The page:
1 April 1998, Volume
Gelbard's Rocky Balkan Visit.
U.S. special envoy Robert Gelbard's latest meeting with Kresimir Zubak, the Croatian member of the Bosnian joint presidency, lasted only half an hour, RFE/RL reported on March 28. Zubak broke off the talks in Sarajevo because he was upset by what he called Gelbard's inherent assumption that the Croats are to blame for the failure to implement the Dayton agreement and for the continued de facto partition of Bosnia into three states.
Gelbard went on to apparently more agreeable meetings with Muslim leaders in Sarajevo and then with the Republika Srpska's Biljana Plavsic-Milorad Dodik team in Banja Luka. From there he called on President Franjo Tudjman in Zagreb, whom he told that "now that there is a positive, pro-democracy, pro-Dayton government in the Republika Srpska, the focus is much more on the Federation. We expect - and I underline the word expect - both sides in the Federation to do much, much more to implement" the binding agreements they have signed.
Referring to what he called his "very difficult" meeting with Zubak, Gelbard added that he had had similarly unpleasant sessions with the Muslims in the past. "What I can say to Zubak and to [Muslims]: Stop worrying about the other people, we'll worry about them. When you're perfect, you should start criticizing the other people.""Subversive" Media.
Yugoslav Information Minister Goran Matic said in Belgrade on March 29 that the VOA, CNN, the BBC, Deutsche Welle "and others" have "massacred the truth in Kosovo" through their reporting on the ongoing Serbian crackdown. He said that domestic Yugoslav radio stations that rebroadcast the foreign stations' reports are guilty of "subversion" and of being "a Fifth Column." Referring to unnamed foreign journalists who have reported on the shadowy Kosovo Liberation Army [UCK], Matic added that "our state must establish a clear relationship [with] certain foreign journalists who are in contact with Albanian armed terrorist groups." In Washington, the VOA's Croatian Service denied the charges in its morning broadcast on 30 March. The VOA said that it is committed to accurate and objective reporting.Kosovars: Serbian Goal is Ethnic Cleansing.
A Kosovar shadow-state spokesman told an "RFE/RL Newsline" correspondent in Tirana on March 25 that the purpose of the ongoing Serbian paramilitary offensive is to drive the ethnic Albanian population out of Kosovo by using the methods that the Serbs used in their "ethnic cleansing" campaigns in Bosnia. The spokesman said that the Drenica offensive was aimed at clearing a strategic corridor west of Pristina, and that the current drive near Decani and Djakovica is intended to force the Kosovars out of the border regions with Albania.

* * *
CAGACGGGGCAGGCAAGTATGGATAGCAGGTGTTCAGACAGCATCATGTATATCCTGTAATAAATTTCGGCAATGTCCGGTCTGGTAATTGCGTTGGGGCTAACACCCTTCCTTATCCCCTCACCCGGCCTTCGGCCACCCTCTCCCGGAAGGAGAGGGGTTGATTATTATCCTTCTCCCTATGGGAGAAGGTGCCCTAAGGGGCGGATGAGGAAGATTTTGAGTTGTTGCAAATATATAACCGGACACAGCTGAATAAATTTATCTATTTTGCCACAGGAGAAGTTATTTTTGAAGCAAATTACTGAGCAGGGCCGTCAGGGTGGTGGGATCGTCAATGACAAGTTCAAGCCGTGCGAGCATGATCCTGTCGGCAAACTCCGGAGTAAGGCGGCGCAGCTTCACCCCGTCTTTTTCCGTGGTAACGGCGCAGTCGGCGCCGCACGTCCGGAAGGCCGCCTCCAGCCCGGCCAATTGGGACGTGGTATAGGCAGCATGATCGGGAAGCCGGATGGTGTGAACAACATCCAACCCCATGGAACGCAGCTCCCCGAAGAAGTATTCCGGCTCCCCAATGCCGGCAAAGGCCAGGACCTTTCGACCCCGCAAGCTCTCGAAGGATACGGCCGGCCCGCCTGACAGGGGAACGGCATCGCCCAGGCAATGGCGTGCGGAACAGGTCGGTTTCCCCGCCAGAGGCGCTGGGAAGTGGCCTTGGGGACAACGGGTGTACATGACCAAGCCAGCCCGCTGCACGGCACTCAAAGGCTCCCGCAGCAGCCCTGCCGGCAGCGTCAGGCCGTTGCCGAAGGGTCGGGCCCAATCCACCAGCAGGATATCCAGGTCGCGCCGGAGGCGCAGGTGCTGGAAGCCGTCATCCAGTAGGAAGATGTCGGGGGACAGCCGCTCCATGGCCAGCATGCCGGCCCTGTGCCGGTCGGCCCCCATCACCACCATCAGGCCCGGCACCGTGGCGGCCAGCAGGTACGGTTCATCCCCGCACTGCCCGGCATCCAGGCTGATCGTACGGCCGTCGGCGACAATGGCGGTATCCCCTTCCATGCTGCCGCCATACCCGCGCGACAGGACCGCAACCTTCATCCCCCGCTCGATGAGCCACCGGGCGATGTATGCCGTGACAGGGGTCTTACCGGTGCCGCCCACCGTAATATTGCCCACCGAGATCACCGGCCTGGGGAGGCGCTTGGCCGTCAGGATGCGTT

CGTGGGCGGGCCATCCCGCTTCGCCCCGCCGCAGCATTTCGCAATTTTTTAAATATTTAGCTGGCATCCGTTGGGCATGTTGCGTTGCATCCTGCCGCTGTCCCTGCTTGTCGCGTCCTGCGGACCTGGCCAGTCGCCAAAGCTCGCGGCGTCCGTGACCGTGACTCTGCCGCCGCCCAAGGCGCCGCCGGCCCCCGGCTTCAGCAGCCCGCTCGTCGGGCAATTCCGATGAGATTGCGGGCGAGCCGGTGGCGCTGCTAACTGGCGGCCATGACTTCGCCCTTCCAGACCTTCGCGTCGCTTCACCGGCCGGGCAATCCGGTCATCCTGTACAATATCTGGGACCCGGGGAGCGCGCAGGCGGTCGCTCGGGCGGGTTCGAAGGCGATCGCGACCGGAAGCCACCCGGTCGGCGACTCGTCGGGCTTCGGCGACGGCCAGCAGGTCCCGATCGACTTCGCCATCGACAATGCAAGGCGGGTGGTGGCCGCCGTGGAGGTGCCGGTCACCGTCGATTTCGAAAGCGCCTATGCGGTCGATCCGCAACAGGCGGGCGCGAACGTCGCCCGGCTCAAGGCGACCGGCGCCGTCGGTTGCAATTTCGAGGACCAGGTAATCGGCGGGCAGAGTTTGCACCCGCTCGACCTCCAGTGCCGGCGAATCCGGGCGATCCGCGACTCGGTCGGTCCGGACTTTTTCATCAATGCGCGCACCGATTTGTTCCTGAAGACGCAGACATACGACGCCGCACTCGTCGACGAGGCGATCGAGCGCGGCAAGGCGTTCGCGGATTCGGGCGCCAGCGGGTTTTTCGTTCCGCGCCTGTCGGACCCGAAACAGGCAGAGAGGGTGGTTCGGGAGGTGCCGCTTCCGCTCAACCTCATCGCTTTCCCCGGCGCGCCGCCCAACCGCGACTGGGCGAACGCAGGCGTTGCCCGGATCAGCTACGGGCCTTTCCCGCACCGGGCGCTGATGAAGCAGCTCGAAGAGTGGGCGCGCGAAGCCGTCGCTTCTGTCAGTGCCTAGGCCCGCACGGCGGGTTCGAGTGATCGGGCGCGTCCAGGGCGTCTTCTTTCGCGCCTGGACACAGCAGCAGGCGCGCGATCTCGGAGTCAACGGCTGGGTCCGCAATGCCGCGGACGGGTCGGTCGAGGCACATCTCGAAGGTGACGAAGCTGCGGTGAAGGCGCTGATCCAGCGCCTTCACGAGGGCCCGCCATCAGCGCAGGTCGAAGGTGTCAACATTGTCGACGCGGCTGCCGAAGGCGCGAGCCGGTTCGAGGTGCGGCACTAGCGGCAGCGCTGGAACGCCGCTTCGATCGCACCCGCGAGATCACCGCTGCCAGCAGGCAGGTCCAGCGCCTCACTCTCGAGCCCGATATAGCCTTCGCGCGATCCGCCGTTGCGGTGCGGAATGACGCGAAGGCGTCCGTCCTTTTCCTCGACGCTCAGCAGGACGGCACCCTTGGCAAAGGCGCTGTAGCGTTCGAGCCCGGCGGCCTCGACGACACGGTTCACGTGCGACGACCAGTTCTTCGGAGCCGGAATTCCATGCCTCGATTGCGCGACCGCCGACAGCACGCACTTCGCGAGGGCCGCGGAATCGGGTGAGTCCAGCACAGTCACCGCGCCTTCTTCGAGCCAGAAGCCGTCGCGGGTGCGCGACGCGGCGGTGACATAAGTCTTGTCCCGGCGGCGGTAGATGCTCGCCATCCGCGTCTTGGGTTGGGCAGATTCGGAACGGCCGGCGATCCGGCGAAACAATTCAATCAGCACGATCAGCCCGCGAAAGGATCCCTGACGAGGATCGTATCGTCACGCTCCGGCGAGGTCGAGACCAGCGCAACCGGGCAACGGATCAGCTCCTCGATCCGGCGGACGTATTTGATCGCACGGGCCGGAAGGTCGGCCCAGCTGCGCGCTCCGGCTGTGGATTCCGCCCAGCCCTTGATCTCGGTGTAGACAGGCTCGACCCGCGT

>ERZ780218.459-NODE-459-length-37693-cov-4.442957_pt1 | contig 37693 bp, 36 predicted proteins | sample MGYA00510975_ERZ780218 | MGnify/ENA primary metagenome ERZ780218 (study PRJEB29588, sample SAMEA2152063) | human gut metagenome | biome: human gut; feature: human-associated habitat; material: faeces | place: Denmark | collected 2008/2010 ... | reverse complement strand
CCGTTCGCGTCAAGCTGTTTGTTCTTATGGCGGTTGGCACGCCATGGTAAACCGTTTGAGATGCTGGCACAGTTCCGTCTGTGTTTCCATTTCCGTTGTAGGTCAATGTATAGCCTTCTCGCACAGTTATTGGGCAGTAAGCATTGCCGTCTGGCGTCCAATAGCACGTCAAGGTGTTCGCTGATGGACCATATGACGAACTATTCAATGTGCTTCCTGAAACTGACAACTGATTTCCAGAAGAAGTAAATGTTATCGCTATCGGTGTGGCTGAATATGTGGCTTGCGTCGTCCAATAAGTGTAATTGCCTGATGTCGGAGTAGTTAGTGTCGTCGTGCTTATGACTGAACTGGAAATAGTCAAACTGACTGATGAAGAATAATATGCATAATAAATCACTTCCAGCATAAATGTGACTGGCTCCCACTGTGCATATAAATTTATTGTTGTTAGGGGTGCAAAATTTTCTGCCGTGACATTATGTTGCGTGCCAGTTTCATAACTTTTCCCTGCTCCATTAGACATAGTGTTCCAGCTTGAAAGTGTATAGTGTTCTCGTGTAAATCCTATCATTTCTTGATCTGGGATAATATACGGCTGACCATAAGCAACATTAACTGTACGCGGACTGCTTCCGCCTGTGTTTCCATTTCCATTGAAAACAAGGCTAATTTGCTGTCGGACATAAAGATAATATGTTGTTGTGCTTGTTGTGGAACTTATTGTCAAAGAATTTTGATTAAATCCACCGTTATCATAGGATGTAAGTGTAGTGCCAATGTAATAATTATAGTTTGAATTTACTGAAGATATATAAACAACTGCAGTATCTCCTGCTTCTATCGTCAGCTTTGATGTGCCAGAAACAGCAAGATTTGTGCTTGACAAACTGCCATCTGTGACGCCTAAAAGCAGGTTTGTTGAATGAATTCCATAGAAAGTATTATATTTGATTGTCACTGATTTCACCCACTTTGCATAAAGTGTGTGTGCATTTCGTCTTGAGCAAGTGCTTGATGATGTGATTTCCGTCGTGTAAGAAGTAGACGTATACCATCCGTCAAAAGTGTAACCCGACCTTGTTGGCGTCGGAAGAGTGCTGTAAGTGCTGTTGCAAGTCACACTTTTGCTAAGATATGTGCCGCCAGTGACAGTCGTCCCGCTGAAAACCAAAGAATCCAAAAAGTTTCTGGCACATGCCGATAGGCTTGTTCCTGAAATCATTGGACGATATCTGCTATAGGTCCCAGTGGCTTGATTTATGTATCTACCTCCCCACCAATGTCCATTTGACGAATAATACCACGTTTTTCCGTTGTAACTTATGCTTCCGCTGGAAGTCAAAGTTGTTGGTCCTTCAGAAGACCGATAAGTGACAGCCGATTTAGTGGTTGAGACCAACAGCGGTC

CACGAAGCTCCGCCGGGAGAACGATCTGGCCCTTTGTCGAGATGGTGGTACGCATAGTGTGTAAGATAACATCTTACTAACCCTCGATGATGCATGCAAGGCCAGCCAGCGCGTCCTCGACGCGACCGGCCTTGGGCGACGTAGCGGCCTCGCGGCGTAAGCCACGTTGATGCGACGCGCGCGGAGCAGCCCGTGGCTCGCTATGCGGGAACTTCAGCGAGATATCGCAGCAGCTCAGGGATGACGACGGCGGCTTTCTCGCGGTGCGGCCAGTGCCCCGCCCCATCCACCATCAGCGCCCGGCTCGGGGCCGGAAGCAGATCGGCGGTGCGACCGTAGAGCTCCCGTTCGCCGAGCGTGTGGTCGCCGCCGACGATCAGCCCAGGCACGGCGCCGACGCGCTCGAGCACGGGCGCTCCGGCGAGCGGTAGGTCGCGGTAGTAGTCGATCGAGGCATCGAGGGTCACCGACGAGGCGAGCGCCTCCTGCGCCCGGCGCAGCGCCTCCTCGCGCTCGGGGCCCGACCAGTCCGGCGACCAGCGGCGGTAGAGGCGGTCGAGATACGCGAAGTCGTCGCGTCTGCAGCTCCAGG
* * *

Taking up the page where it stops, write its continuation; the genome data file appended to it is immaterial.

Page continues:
He added that refugees are fleeing to Macedonia, where many have friends and relatives, rather than to Albania, which is widely known in Kosovo to be too impoverished to handle a refugee influx. The spokesman dismissed the idea that Albania might attack Yugoslavia. He noted that the Albanian army is weak and that the Tirana government would not undertake any armed action that would meet with Washington's disapproval. The spokesman stressed that the Serbs might be able to carry out the ethnic cleansing of Kosovo very quickly because the Kosovars, unlike the Bosnian Muslims, have no military organization to protect them.Quote of the Week.
Ramiz Alia, Albania's last communist-era president, told "Koha Jone" of March 25 that the major powers should recognize Kosovo as an sovereign and independent state. He added that "Europe has been slow to act, as it was in the case of Bosnia" and that "now is the time for action and not for words. Kosovo needs solutions and not declarations and promises." Concerning the education agreement signed on March 23 between Serbian and Kosovo Albanian officials, Alia stated that holding talks and signing agreements "are well-known tactics of Milosevic, which he also used in the case of Bosnia."